Cyber attack tied to China boosts development bank's chief

FILE - In this Jan. 15, 2020 file photo, Mauricio Claver-Carone, deputy assistant to President Donald Trump and senior director for Western Hemisphere affairs, right, arrives to meet with Bolivia's Foreign Minister Karen Longaric in La Paz, Bolivia. Claver-Carone was elected as the new president of the Inter-American Development Bank (IDB) in the fall of 2020. (AP Photo/Juan Karita, File) (Copyright 2020 The Associated Press. All rights reserved)

MIAMI – The cyberattack crested just as finance officials from across Latin America were descending on Washington to commemorate the 60th anniversary of the Inter-American Development Bank.

On Sept. 24, 2019, requests from more than 15,000 internet addresses throughout China flooded the bank’s website, knocking part of it intermittently offline. To unclog the network, the bank took the drastic step of blocking all traffic from China.

But the attackers persisted, and as officials gathered for a day of conferences with athletes, academics and celebrity chefs the bombardment intensified.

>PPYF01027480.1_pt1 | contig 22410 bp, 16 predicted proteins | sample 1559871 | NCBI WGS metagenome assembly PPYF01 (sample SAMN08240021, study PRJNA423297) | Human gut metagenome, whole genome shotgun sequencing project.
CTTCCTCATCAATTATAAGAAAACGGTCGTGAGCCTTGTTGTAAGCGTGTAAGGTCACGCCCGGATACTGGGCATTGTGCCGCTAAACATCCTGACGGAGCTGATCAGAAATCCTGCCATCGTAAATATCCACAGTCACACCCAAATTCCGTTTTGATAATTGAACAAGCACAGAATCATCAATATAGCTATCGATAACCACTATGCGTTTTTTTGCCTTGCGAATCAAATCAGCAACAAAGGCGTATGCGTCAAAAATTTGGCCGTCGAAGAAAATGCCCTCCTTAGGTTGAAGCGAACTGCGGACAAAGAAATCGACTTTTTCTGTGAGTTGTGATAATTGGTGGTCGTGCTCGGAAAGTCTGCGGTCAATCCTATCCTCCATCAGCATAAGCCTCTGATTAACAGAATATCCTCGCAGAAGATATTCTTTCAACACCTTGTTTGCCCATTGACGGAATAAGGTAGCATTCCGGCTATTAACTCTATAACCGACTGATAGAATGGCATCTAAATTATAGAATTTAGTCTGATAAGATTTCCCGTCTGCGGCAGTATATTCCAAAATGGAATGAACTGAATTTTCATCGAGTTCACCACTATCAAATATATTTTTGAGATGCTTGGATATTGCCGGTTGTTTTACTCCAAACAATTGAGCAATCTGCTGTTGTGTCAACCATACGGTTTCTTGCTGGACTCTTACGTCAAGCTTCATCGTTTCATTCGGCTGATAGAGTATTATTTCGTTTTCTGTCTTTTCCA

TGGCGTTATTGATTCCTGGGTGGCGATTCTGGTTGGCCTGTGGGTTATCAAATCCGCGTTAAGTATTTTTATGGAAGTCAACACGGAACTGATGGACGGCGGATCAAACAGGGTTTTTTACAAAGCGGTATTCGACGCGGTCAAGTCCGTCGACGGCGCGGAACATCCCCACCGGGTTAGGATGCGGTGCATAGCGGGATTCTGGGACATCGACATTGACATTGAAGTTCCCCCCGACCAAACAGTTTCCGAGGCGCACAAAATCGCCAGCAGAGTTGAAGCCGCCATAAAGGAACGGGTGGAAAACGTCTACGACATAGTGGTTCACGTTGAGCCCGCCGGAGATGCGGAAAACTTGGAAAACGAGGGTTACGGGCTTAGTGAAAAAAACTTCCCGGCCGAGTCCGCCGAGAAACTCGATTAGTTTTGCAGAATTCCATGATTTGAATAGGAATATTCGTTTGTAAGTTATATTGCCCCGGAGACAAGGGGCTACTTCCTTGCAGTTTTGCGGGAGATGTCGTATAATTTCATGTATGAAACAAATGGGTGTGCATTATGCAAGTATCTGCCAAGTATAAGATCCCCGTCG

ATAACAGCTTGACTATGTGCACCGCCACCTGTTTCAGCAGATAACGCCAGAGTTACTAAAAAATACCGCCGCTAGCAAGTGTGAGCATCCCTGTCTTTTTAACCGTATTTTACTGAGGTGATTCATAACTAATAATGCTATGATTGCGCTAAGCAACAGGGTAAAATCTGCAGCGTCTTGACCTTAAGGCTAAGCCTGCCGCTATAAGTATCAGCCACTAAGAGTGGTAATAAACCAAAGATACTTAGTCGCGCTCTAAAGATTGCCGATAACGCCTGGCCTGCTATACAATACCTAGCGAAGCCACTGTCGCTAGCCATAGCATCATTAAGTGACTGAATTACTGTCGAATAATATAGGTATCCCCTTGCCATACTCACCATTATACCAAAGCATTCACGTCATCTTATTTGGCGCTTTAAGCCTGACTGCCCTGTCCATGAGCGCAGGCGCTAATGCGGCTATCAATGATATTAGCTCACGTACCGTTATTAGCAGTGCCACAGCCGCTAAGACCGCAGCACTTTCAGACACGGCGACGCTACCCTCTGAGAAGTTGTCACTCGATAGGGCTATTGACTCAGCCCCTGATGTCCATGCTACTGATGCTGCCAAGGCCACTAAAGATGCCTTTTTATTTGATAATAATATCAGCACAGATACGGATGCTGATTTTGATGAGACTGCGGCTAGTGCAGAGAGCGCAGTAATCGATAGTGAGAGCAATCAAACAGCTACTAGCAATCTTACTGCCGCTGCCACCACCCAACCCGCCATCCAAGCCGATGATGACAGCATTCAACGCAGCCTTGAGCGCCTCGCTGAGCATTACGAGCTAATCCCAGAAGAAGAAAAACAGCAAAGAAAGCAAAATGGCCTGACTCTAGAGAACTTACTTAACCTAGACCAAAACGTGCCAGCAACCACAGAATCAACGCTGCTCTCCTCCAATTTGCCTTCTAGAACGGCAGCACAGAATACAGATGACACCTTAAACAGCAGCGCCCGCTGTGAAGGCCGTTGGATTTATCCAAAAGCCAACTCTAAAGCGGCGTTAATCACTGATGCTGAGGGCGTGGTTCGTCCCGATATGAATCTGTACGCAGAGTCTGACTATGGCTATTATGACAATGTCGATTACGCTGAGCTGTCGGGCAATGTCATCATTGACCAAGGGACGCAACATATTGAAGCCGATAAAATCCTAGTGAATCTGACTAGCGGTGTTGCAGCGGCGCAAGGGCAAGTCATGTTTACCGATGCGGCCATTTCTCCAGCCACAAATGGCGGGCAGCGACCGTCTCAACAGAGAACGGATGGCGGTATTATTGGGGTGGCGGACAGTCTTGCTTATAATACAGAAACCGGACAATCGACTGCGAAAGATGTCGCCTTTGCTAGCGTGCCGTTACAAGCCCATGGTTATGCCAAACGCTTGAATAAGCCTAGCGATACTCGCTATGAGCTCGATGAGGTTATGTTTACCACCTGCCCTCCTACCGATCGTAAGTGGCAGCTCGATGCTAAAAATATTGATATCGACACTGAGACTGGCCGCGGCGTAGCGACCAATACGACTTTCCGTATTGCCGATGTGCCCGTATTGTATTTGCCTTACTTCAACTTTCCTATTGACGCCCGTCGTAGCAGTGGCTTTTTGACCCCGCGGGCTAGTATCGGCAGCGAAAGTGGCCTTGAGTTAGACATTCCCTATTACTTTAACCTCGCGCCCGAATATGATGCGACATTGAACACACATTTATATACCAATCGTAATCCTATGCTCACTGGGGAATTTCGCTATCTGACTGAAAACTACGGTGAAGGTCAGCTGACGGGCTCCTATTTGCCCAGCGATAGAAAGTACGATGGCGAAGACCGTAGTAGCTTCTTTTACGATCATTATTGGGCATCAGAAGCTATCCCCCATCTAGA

Details of the attack, which has not been previously reported, are contained in an IDB internal document reviewed by The Associated Press.

News of the attack is surfacing just as the bank’s new president, Mauricio Claver-Carone, seeks to leverage his hawkish views on China from his time in the Trump administration to outmaneuver those in Washington and beyond still fuming over his politically charged election last year.

Claver-Carone, the former National Security Council’s senior director for Western Hemisphere affairs, chaired last week in Colombia his first annual meeting of the IDB since he was elected last fall over the objections of Democrats and some regional governments who complained he was breaking the longstanding tradition of a Latin American being at the helm.

A geopolitical ideologue, Claver-Carone seems in no rush to abandon his disdain for Beijing’s growing influence in Washington’s backyard. In sharp contrast to his predecessor, Luis Alberto Moreno of Colombia, who eagerly promoted Chinese investment in the region, Claver-Carone recently floated the possibility of inviting Taiwan, the island democracy claimed by the communist Beijing government as part of its territory.

In curtailing China’s influence, Claver-Carone is looking to curry favor with Democrats who question his leadership but share his mistrust of Beijing. If he succeeds, they can help him deliver on what was the main pledge of his unorthodox candidacy: U.S. support for a capital increase so the bank can help the region dig out from a pandemic-induced recession that’s the worst in more than a century.